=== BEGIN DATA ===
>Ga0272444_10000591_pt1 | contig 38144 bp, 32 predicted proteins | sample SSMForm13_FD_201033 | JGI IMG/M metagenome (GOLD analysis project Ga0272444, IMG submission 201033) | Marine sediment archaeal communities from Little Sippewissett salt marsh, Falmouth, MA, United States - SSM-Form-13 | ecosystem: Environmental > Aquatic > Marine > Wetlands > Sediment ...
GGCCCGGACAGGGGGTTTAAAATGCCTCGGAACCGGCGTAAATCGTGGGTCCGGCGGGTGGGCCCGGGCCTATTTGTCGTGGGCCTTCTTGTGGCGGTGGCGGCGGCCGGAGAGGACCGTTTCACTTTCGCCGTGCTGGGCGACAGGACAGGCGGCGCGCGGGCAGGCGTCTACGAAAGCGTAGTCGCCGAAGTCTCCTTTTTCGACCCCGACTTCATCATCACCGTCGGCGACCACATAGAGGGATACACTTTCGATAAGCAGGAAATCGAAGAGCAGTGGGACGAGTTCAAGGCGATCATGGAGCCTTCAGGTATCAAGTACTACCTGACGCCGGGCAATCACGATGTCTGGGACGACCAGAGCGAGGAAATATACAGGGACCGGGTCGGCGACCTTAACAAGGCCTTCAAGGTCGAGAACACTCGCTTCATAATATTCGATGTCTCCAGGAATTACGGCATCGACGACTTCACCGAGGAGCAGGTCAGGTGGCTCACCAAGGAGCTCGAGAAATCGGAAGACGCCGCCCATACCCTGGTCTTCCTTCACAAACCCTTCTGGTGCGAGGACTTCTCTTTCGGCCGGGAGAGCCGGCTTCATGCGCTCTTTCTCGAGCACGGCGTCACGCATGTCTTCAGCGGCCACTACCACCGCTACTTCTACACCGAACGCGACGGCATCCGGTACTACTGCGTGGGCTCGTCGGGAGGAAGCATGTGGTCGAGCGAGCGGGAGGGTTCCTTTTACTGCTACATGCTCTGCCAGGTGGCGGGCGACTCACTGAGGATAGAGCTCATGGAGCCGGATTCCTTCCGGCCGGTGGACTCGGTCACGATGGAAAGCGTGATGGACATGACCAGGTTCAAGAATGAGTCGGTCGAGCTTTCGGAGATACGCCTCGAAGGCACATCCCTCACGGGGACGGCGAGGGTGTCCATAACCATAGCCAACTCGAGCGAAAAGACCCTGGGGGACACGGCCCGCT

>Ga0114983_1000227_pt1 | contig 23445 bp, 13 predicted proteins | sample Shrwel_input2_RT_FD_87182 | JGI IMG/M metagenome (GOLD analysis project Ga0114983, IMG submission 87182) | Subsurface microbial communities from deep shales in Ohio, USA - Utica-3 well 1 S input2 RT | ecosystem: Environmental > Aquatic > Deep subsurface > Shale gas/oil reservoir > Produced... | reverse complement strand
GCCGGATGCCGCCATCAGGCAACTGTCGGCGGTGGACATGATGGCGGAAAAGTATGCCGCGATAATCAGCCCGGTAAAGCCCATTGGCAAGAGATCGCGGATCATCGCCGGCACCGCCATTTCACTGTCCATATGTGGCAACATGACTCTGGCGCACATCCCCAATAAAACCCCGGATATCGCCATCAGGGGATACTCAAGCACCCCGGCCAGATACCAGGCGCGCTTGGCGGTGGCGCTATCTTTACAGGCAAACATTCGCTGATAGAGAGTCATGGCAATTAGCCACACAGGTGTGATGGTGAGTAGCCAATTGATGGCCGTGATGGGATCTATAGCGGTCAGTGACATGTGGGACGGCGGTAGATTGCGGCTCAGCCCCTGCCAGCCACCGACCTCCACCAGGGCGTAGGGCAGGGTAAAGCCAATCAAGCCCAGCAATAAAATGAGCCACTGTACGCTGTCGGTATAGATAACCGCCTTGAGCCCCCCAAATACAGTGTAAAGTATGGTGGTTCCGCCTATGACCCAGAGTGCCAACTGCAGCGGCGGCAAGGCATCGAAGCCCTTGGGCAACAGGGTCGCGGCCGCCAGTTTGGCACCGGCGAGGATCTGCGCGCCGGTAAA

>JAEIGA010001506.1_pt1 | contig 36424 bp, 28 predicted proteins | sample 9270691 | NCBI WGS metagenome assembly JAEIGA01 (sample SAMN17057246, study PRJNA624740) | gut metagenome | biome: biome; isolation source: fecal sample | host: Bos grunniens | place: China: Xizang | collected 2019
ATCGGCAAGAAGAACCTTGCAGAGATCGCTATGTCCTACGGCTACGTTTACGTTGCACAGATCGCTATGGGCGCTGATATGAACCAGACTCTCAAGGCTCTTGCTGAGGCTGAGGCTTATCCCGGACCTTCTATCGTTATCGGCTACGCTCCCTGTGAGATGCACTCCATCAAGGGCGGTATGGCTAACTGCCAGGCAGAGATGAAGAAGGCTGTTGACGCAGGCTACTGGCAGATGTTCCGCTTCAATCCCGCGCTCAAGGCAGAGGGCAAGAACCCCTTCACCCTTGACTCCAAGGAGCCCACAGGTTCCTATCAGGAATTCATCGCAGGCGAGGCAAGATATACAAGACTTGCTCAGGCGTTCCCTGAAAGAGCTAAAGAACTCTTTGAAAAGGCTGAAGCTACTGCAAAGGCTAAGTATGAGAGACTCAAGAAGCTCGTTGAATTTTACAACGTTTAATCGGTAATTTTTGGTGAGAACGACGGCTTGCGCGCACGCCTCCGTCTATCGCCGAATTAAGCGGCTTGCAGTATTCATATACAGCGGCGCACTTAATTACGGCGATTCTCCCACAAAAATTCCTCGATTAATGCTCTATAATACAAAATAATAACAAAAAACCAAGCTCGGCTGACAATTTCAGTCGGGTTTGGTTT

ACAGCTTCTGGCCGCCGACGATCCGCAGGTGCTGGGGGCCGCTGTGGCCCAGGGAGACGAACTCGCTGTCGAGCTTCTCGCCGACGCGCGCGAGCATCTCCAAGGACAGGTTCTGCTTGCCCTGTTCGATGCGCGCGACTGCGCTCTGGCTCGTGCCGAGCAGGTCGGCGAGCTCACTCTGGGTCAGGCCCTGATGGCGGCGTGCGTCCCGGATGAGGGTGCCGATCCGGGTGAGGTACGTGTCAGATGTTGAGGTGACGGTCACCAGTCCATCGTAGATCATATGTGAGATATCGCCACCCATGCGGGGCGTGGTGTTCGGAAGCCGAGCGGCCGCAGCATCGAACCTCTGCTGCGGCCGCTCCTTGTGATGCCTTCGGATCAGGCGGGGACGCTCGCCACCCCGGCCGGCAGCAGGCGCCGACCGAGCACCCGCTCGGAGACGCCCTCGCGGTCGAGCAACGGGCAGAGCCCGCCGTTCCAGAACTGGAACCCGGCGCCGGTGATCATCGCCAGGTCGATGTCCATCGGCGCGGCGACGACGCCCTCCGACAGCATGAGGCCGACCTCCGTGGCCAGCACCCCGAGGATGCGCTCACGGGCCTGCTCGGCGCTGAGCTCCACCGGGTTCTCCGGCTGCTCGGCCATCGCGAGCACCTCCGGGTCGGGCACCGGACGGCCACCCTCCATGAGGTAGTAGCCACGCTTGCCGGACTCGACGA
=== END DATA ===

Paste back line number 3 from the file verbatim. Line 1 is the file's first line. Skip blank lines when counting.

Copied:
>Ga0114983_1000227_pt1 | contig 23445 bp, 13 predicted proteins | sample Shrwel_input2_RT_FD_87182 | JGI IMG/M metagenome (GOLD analysis project Ga0114983, IMG submission 87182) | Subsurface microbial communities from deep shales in Ohio, USA - Utica-3 well 1 S input2 RT | ecosystem: Environmental > Aquatic > Deep subsurface > Shale gas/oil reservoir > Produced... | reverse complement strand